A new report from the Des Moines University Osteopathic Medical Center reveals that childhood obesity has reached epidemic proportions over the last two decades, and teachers of the physical education programs at both the public and parochial school systems in Storm Lake are attempting to reverse that trend with a host of activities to try to get kids in shape.
The report from DMU said the number of non-Hispanic white children who are overweight doubled from six percent to 12 percent in the period from 1986 to 1998, and the Center for Disease Control recently declared obesity an epidemic among all children in the United States, regardless of age, race or ethnicity.
Carmella D'Addezio, D.O., M.S., FACOI, associate professor of medicine at Des Moines University Clinic, said there are many factors that lead to children becoming overweight.
Three common reasons are eating larger meals at fast food restaurants more frequently, spending more time watching television and playing computer and video games and eating more unhealthy snacks from vending machines at school.
"Children are consuming a higher percentage of their calories in high-fat foods and sodas and they are more inactive than ever," Dr. D'Addezio said. "As children spend more and more time watching television, playing video games, or surfing the Internet, they are getting less exercise."
Another reason for the national increase in childhood obesity may be the decrease in the amount of physical education programs across the nation.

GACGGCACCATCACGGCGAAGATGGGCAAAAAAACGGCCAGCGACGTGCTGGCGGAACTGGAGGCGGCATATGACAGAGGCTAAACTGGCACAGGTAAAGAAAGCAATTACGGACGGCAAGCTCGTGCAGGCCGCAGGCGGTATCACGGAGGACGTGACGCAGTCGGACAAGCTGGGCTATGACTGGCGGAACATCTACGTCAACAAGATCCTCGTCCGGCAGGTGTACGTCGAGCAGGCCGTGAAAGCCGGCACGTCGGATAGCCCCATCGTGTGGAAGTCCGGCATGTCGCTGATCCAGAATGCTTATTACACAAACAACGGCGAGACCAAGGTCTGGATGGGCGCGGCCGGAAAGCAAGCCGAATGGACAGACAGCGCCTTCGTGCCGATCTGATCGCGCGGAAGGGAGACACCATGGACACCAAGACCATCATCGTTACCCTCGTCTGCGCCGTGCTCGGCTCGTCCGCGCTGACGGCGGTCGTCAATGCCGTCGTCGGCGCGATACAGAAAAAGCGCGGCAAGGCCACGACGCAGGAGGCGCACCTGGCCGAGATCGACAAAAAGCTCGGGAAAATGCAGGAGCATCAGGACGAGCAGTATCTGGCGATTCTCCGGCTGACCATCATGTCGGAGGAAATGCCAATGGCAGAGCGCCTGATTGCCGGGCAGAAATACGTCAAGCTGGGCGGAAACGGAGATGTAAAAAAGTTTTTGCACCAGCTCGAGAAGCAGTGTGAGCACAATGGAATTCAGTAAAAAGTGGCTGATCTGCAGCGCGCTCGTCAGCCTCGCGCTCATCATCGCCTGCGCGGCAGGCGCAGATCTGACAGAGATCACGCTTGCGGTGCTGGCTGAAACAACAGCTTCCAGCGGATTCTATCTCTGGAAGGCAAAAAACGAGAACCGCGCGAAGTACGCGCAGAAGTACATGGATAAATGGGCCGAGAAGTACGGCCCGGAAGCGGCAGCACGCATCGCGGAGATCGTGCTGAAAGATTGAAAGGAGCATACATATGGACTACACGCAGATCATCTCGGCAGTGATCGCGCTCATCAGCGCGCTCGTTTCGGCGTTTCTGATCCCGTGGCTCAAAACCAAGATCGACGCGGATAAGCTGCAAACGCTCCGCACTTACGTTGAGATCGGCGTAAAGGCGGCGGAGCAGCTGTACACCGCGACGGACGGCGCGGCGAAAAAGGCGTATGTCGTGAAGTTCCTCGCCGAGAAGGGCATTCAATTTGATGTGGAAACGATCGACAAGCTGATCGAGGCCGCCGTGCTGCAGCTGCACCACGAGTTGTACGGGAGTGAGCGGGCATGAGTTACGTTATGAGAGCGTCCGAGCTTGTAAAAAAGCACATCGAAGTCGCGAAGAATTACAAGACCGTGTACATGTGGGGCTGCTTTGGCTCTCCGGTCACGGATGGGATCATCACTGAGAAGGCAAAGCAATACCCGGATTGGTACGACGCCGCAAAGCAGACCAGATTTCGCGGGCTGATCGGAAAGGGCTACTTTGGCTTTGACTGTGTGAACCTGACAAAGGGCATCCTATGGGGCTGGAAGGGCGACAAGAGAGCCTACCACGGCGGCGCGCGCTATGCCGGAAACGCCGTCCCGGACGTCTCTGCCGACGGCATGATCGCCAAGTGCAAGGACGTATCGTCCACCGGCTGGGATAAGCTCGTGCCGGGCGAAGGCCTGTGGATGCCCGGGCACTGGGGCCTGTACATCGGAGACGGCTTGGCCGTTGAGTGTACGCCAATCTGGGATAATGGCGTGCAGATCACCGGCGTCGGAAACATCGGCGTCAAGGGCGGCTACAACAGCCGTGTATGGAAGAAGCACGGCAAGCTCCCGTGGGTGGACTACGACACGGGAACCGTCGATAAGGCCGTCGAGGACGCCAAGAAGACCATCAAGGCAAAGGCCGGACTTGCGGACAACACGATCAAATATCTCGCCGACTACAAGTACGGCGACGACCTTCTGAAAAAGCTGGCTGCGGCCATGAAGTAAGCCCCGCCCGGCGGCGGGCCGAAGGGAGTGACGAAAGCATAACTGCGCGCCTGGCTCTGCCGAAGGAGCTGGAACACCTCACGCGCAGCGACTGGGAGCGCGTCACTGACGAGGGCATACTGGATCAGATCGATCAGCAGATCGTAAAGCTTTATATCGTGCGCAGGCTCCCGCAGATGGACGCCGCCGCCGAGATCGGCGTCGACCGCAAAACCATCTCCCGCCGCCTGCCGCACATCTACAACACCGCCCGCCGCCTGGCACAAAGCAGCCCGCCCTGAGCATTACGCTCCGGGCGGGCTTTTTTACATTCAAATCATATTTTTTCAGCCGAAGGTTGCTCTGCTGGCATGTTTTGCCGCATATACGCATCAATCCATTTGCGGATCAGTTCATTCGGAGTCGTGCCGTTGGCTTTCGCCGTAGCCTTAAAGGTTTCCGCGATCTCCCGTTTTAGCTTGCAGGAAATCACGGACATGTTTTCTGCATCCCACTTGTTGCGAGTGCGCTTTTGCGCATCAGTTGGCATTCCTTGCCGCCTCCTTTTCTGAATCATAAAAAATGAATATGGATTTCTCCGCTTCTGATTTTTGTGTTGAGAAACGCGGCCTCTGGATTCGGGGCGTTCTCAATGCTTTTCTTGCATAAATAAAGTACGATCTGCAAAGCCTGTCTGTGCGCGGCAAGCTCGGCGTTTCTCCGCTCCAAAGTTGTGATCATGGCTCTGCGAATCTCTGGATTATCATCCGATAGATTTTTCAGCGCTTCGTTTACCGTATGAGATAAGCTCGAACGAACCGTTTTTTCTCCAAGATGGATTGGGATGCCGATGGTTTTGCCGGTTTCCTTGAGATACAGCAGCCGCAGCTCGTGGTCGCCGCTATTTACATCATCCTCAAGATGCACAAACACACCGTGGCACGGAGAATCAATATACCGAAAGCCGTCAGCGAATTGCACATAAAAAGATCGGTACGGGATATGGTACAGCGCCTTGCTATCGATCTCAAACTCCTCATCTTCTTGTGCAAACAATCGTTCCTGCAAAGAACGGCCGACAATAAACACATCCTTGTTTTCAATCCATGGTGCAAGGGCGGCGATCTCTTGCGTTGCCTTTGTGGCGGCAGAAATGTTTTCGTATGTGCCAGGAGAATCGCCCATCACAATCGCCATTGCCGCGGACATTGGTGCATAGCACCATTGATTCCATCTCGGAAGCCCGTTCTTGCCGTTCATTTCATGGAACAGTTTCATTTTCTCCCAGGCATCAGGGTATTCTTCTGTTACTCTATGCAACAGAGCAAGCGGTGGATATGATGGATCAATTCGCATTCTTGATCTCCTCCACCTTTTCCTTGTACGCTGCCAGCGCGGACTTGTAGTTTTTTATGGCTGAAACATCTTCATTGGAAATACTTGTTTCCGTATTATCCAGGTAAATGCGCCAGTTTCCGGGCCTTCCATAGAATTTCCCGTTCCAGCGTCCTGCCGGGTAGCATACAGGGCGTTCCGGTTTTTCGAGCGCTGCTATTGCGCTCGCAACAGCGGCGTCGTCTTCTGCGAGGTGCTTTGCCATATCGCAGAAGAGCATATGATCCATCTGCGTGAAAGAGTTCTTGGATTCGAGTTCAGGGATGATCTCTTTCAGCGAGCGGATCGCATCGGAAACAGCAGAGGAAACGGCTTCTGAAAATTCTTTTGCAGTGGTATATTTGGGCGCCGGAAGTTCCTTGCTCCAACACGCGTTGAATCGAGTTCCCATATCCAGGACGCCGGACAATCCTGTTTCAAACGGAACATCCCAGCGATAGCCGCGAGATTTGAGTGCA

While both Storm Lake school systems offer P.E. several times a week, a report from the National Association for Sport and Physical Education (NASPE) showed that 25 percent of pupils in the U.S. have no P.E. during their school day at all, and that the vast majority of high school students have the class for only one year between ninth and 12th grades.
Chris Reinert, a first-year P.E. teacher at St. Mary's, said he is trying to provide innovative activities which are designed to not only reduce obesity in students but to encourage the pupils to continue to be physically active when they graduate from St. Mary's in the future.
"One of the big things I'm trying to do is introduce new activities to them that they might not have done in the past that interest them, and then when they get out of high school they'll continue those," Reinert said. "I'm trying to teach them activities that they'll use throughout their lifetime. I think that's important to do."
One of those lifelong activities being taught in the Storm Lake public school system is the annual swimming unit at Buena Vista University.
Students from all four elementary schools use BVU's Finkbine Natatorium to learn how to swim and exercise in the water, and Carol Havens, an elementary physical education teacher, said the unit gives kids a chance to not only learn valuable water safety concepts, but also to realize physical activity helps maintain healthy lives.
"The most important thing they learn in here is definitely water safety, but it's also a good chance to introduce them to water," Havens said. "Quite a few of these kids have never been swimming before, and if we can help them learn, it will be a very positive thing for them in the future in regards to both safety and exercise."
Reinert said he thinks these new techniques of teaching physical education will prove to be beneficial in the long run, and thinks a new wave of P.E. teachers now entering school systems will be able to help reverse the trend of obesity.
"I believe there is going to be a totally different outlook for P.E. in the next few years," Reinert said. "P.E. programs are going to change, and I think they are going to change to help kids become more physically active in the future."